Like most countries, India's electricity is distributed to its population via a large, centralised grid system. Through the construction of thermal power plants and large hydroelectric dams, the Government has added 150MW of installed generating capacity to this grid in the 62 years since Independence, yet such priority is given to feeding the insatiable demands of the cities that 78 million people in India are still living without an electricity connection.
Yet a connection to the electricity grid far from assures a dependable supply of power for those living in rural areas. A recent report by Greenpeace India, Still Waiting, surveyed a tier A city, a tier B city and three villages in five states across India, and found that, while the cities received between 22 and 24 hours of electricity supply per day, all the villages surveyed had a power supply of less than 12 hours a day on average. In the villages, electricity is used for pumping drinking water, irrigating crops and keeping wild animals at bay, in addition to lighting and for small industry.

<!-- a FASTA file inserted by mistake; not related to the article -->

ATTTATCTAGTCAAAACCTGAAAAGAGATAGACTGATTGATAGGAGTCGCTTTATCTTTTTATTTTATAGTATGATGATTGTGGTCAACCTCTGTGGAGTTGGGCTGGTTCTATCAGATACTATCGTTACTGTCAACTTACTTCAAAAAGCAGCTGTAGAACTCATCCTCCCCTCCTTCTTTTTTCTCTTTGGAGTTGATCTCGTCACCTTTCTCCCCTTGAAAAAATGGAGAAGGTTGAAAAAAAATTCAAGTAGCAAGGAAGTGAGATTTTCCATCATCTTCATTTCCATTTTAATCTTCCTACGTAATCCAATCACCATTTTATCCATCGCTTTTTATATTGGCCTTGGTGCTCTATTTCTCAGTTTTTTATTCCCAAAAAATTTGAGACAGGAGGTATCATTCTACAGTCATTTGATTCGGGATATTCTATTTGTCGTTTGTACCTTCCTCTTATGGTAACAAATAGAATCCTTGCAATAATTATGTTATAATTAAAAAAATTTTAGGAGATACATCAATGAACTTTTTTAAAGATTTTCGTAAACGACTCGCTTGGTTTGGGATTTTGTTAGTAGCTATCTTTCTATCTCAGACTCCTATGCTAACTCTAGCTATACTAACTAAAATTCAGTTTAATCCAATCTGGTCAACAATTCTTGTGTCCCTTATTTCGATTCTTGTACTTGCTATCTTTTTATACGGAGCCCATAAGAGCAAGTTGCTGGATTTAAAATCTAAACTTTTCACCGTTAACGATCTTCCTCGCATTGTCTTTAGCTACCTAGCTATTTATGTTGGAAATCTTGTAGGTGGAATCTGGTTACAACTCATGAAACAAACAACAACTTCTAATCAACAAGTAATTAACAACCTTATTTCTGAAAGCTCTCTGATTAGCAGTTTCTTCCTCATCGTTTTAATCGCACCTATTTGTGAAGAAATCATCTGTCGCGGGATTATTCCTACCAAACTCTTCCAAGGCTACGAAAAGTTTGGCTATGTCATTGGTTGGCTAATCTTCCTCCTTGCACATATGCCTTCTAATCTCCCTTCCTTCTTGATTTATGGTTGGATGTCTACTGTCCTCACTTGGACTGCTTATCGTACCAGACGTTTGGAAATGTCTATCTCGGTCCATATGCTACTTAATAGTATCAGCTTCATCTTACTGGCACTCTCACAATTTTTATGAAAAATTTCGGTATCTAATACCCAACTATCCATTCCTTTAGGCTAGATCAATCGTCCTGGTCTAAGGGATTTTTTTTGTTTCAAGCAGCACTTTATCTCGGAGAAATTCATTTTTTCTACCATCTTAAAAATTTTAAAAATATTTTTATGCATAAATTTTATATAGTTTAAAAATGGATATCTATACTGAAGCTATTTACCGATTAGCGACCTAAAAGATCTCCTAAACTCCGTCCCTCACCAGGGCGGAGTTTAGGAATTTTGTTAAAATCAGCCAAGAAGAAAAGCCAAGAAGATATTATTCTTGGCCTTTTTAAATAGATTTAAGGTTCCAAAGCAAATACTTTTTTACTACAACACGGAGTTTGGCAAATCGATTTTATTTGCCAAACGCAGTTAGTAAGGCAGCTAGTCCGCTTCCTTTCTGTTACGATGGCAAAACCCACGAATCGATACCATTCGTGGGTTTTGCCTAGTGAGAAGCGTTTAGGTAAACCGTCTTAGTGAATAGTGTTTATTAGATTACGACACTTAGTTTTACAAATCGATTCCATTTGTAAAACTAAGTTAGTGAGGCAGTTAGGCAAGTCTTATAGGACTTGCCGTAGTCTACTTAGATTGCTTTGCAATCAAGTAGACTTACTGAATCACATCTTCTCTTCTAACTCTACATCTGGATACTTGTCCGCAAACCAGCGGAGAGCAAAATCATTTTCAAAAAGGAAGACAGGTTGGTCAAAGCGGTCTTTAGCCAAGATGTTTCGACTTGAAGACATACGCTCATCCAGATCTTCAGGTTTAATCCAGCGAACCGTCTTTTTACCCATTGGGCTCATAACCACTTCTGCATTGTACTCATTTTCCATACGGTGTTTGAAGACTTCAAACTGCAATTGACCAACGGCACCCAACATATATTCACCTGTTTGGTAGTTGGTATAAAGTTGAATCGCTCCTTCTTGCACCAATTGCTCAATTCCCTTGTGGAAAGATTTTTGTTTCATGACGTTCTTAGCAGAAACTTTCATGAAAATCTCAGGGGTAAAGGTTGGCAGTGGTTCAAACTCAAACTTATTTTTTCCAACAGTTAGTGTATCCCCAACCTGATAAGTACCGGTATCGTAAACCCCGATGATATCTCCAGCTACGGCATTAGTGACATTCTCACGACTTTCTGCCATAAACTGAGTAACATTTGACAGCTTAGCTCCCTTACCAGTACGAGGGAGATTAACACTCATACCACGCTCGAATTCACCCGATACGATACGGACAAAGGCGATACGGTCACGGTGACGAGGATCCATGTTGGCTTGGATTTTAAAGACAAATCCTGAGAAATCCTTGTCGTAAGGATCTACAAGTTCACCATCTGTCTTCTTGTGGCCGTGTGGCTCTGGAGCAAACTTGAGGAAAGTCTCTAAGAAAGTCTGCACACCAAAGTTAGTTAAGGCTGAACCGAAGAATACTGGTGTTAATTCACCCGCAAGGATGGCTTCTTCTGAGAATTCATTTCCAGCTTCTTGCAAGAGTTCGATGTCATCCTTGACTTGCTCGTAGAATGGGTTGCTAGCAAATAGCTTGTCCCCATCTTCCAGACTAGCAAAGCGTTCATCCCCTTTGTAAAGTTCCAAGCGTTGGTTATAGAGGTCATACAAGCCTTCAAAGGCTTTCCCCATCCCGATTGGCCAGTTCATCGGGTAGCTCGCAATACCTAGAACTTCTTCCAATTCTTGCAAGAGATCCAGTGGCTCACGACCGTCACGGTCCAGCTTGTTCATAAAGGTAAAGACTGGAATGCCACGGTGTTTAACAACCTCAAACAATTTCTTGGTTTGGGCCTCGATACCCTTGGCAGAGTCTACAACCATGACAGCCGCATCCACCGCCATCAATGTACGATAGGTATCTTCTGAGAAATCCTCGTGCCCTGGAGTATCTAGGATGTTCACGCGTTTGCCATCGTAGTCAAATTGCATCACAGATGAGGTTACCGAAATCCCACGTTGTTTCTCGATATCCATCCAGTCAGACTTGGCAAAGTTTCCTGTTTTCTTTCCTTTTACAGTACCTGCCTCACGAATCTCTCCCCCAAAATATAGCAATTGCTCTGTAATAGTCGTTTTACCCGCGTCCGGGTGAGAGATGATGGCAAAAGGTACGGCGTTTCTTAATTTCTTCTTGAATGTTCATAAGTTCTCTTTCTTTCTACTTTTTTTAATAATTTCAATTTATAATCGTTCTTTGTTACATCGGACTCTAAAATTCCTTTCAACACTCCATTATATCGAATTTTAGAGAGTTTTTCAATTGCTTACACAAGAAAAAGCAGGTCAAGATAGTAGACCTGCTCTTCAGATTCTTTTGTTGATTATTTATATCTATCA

To compound their problems, the rural population are often the ones who must suffer the local environmental and health impacts of centralised power plants, such as the choking grey ash produced by burning coal, or the inhospitable and marshy land created by impounding large water bodies.